Identifying Cognitive Distortions to Combat Anxiety and Depression
We all have patterns of thinking which impact our emotional state and the way we act. Sometimes our patterns are less than accurate, irrational, and not based in reality. These are cognitive errors or cognitive distortions, and they normally fall into specific categories. Learning to recognize and identify our own cognitive distortions increases our ability to ignore the negative/irrational thought or actively change it. This will then enable us to intentionally change our emotions and our behaviors. People who experience anxiety or depression typically fall into the pattern of thinking in the cognitive distortions described below. The following is a list of the most common cognitive distortions:
- All-or-Nothing Thinking:
- You see things in black and white categories, and can have a hard time seeing the “grey areas” in life
- If something you are working on falls short of perfect, you see your project as a total failure
- If you were on a diet for a few weeks, and you ate one cheat meal you would consider the diet ruined
- If you were a straight A student and got a B on an exam you would think, “Now I am a failure”
- Believing that something will always happen because it happened once or twice before
- You see a single negative event as a never-ending pattern of defeat
- I will never be able to speak in public because I had a panic attack last week before I did my presentation at work.
- I will never find someone that is a good partner because my ex cheated on me.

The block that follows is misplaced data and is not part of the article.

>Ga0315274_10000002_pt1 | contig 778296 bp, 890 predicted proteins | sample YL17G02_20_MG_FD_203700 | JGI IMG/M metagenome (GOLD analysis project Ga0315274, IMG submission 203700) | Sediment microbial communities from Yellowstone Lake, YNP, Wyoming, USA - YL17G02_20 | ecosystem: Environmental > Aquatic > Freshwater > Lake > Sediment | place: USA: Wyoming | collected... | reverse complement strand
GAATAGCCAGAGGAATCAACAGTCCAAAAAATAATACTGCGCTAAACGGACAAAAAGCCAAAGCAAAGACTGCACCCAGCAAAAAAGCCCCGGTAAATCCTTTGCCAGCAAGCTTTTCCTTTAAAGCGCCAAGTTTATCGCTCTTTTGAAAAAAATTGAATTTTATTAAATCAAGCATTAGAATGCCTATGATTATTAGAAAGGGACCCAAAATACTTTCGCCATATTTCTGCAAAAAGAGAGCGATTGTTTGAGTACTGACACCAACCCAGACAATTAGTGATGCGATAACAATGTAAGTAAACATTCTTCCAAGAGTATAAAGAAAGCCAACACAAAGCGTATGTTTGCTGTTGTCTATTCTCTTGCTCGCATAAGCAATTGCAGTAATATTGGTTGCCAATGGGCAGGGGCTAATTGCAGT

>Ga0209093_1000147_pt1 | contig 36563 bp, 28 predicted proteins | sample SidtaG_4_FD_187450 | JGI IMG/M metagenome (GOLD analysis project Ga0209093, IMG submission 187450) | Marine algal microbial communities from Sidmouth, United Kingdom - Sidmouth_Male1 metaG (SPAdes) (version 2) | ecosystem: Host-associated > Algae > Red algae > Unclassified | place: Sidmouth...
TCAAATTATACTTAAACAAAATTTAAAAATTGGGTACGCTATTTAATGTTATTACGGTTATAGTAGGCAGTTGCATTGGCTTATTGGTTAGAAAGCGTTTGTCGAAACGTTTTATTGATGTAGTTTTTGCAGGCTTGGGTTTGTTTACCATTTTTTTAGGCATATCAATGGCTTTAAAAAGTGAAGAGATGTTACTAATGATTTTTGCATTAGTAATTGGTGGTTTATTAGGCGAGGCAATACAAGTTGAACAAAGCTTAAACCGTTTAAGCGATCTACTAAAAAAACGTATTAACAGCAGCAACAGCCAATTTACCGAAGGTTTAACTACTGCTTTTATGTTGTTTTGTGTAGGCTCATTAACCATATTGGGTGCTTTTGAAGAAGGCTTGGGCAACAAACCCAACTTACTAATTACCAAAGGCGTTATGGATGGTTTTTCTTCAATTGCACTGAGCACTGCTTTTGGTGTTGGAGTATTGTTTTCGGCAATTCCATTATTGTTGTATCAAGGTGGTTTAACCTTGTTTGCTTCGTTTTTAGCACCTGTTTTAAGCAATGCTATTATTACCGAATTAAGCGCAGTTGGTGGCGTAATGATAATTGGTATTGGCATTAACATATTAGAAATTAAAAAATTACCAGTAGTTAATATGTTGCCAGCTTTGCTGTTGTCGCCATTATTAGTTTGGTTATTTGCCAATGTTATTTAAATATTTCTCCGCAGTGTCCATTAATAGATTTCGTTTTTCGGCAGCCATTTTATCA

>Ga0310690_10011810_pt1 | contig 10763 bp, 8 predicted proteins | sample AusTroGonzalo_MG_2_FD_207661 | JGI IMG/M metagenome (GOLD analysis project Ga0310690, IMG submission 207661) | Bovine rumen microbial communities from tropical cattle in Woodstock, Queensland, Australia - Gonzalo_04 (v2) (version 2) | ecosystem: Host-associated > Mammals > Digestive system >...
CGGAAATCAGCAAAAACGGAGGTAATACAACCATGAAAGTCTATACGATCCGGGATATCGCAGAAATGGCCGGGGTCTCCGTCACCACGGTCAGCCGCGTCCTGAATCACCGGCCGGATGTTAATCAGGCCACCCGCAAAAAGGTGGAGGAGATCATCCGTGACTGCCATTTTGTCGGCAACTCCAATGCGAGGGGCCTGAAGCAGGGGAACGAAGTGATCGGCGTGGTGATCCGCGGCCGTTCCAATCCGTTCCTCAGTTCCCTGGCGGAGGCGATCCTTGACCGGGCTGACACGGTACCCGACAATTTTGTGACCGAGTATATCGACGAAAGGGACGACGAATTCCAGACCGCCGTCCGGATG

- I will always have a hard time advancing in my career because I did not get the last job I interviewed for or the one before that.
- Mental Filter:
- You pick out a single negative detail and dwell on it exclusively so that your vision of all reality becomes darkened
- During a 20 minute presentation you give, for 2 minutes you lose your concentration and feel you are rambling. Because of this you think, “I gave a horrible presentation,” discounting that for 18 of the 20 minutes you performed well.
- You are cooking a nice meal for some friends/family and discover that you do not have an important ingredient to make a dish that you were going to serve. All you can think about is how the whole meal will be ruined.
- You read about a disease on the internet and believe that you have it because you have one or two of the symptoms, but in reality you need to have five of the symptoms to be diagnosed with the disease.
- Disqualifying the Positive:
- You reject positive experiences by insisting they “don’t count” for some reason or other.
- I completed my project this time, but it was a fluke.
- I didn’t feel anxious today (or have a panic attack/or feel depressed) but it’s only because I was too busy to be worried/feel down.
- A friend gives you a compliment and tells you that you look great. Your immediate thought is, I don’t feel like I look great because I am feeling horrible. They are just saying that to be nice.
- Mind Reading:
- Believing that you know what someone else is thinking or feeling without any evidence
- You pass a coworker in the hallway and say “Hi” and he doesn’t respond. You think, he must be upset with me, I did something wrong. When you check it out, you find out that the coworker was preoccupied about a sick child he had just left at home.